I never used to give much thought to laptop stands. Apple’s recently released 15-inch MacBook Air—an expanded version of the 13-inch model with otherwise comparable specs—changed that.
This is the first MacBook Air I don’t routinely close when connecting it to an external monitor, which is how I mostly use laptops. I like it to stay open and next to the display for a dual-screen setup—the bigger 15-inch MacBook Air display works better than the 13-inch version because it is easier on the eyes.
I’m also using the 15-inch MacBook Air on its own more than I did with smaller Apple laptops. I treat it as a workstation in its own right, where ergonomics are also important. Rather than hunch over the laptop and risk neck strain, I need its screen at eye level while I use external input devices.
So, finding a high-quality laptop stand became a top priority. I needed one sturdy enough to support the 15-inch MacBook Air yet portable enough to tuck into my backpack when leaving my home office for work meetings. Adjustability is a must.
I found two notebook stands that met my requirements—the Roost by the company of the same name and the Curve Flex by familiar accessory manufacturer Twelve South—but do so in different ways. I like both, but only one has earned a regular spot on my desk.
Twelve South fans are familiar with the Curve, a $59.99 MacBook stand available in white or black that is stylishly curvy but not adjustable or portable. Twelve South’s $39.99 Curve SE, a budget version of the Curve available in silver, has the same issues.
Enter the Curve Flex, which isn’t cheap at $79.99 but provides adjustability and portability. It consists of three metal parts connected via stiff hinges:
- The bottom piece, shaped like the letter U, securely plants the stand on a desk or table.
- The middle piece, shaped a bit like the letter H, attaches to the back of the bottom piece. Its hinge action provides height adjustability up to 22 inches (56 cm).
- The upper piece, a dead ringer for the bottom component, holds the laptop. Its hinge action enables tilt adjustability up to 45 degrees.
That upper piece tends to vanish from view when the laptop is on it, so the groovy effect is that of a floating spaceship docked to the big H.
The Curve Flex, available in matte black or white, collapses into a flattened bundle and comes with a soft case.
Getting the hang of using the Curve Flex takes some effort—Twelve South provides a sticker with visual instructions—and the hinges are tight. It’s a good idea to take your MacBook off the stand while making adjustments, lest you damage the laptop by pushing on it too much. You will definitely want to do that when adjusting the hinges’ tension using an Allen wrench.
I find the Curve Flex to be a bit of a hassle. It is not as compact as I would like in my backpack, and manhandling it into position for a work session is a production. But I can’t complain too much because it otherwise meets my needs. I have mostly used it at home, where it moved around infrequently, and only occasionally did I take it on the road.
The Curve Flex is a design triumph in one sense: it can support a laptop in an extremely cramped space. I have used it for work with my employer-issued ThinkPad right up against a wall and tucked between 27-inch displays. And I’ve set it up at a snug computer desk where using a laptop with external input devices would otherwise have been next to impossible.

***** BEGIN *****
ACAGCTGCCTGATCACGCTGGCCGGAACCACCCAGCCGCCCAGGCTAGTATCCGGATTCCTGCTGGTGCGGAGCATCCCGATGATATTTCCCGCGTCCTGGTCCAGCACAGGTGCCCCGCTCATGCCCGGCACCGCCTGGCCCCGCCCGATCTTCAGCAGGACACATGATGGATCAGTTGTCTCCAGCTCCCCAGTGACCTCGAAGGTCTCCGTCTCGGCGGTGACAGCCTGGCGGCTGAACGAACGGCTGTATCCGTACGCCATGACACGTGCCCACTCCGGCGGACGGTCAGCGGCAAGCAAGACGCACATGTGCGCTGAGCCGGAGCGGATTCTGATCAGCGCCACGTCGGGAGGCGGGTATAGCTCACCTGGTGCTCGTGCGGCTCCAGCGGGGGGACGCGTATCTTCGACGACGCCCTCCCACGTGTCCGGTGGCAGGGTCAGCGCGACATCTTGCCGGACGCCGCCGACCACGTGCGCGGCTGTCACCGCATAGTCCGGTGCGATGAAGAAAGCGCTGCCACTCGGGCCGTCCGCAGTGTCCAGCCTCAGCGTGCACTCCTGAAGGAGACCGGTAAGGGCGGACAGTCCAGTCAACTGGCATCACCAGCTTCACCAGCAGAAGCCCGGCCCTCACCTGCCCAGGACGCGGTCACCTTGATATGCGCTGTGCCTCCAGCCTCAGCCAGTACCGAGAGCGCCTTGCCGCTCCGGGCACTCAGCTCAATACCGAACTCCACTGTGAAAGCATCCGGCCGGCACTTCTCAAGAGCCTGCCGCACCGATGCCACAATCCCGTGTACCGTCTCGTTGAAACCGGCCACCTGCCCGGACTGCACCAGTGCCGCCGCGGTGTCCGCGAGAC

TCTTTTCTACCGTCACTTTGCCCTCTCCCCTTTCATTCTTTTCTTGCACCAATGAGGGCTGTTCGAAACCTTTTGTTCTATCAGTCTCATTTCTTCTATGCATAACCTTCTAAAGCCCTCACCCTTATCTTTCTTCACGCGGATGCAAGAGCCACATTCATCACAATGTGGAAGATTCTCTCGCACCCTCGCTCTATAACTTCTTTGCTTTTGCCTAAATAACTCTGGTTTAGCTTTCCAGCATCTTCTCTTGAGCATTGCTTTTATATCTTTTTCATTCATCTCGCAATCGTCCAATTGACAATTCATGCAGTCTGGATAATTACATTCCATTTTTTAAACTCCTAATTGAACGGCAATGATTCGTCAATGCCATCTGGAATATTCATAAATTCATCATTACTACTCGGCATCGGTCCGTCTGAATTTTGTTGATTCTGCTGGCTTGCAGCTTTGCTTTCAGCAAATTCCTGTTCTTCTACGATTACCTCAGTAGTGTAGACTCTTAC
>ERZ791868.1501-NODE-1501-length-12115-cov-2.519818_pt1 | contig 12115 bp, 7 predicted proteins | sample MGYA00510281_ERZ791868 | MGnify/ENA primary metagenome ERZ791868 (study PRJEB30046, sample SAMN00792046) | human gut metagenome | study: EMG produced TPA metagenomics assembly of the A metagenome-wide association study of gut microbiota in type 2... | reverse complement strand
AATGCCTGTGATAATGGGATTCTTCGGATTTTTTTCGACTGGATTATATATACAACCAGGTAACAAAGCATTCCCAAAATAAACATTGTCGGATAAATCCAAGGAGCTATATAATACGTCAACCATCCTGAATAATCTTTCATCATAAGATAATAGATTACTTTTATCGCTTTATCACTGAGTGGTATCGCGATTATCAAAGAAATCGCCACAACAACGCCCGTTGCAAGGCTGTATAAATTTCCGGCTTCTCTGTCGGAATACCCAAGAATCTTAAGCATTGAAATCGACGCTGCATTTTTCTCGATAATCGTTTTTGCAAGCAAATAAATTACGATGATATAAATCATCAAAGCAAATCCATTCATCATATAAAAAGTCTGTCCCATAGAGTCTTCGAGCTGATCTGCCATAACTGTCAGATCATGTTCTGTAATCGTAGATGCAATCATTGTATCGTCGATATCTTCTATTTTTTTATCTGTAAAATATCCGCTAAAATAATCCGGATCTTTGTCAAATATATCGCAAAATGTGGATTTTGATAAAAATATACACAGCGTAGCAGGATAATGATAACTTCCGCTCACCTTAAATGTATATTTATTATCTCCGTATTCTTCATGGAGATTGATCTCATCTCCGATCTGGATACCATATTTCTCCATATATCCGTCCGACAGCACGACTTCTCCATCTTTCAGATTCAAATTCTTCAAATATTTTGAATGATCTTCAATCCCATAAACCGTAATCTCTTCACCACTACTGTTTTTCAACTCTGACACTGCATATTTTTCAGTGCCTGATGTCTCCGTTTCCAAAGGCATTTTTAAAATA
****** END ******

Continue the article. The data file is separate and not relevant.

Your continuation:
You would be forgiven for scoffing at the Roost, which at first glance seems ridiculously flimsy. The plasticky stand, though clever in how it expands from a rod-like bundle, appears too rickety to hold a large laptop securely.
I needed convincing, so I emailed Roost maker James Olander. Here’s a lightly edited part of his response:
The stand is made from glass-filled nylon, which is intentional as it allows the Roost to be as light as it is. The parts are optimized for maximum strength and stiffness (my background is in structural aerospace engineering). We offer a lifetime warranty on the product because we designed it to be incredibly robust. We wouldn’t do that if we had concerns about durability.
The $89.95 Roost has become my default stand because it is super portable. It almost looks like a mini-umbrella when collapsed and tucked into its nylon sleeve, and it’s a cinch to deploy once you get the hang of how to unfold it in a single, smooth motion.
The Roost lacks the Curve Flex’s tilt adjustability and is intended solely to raise and lower a MacBook using sliding tabs that have seven adjustments with entirely reasonable elevations between 6 and 11 inches (15 to 28 cm). The woman in the animation below is making adjustments with her laptop on the stand, which I never figured out how to do without a struggle, but it’s simple to do when the stand is empty.
The laptop fits into pivoting grips that hold it gently but firmly. The Roost’s stability is good; there’s a bit of shake if you prod the computer, but it’s not going anywhere. Nor is the setup tippy—it would take quite a hit to knock over the stand with the laptop in it. Plus, the Roost has non-skid feet, so it won’t slide around on your desk.
My Last Stand
The Curve Flex and the Roost are both pretty portable, but the cleverly collapsible Roost is significantly more so, thanks to its light weight and minimal space requirements. Despite its small size, it’s an impressively adjustable and seemingly durable laptop stand for anyone looking to raise a MacBook off the desk surface.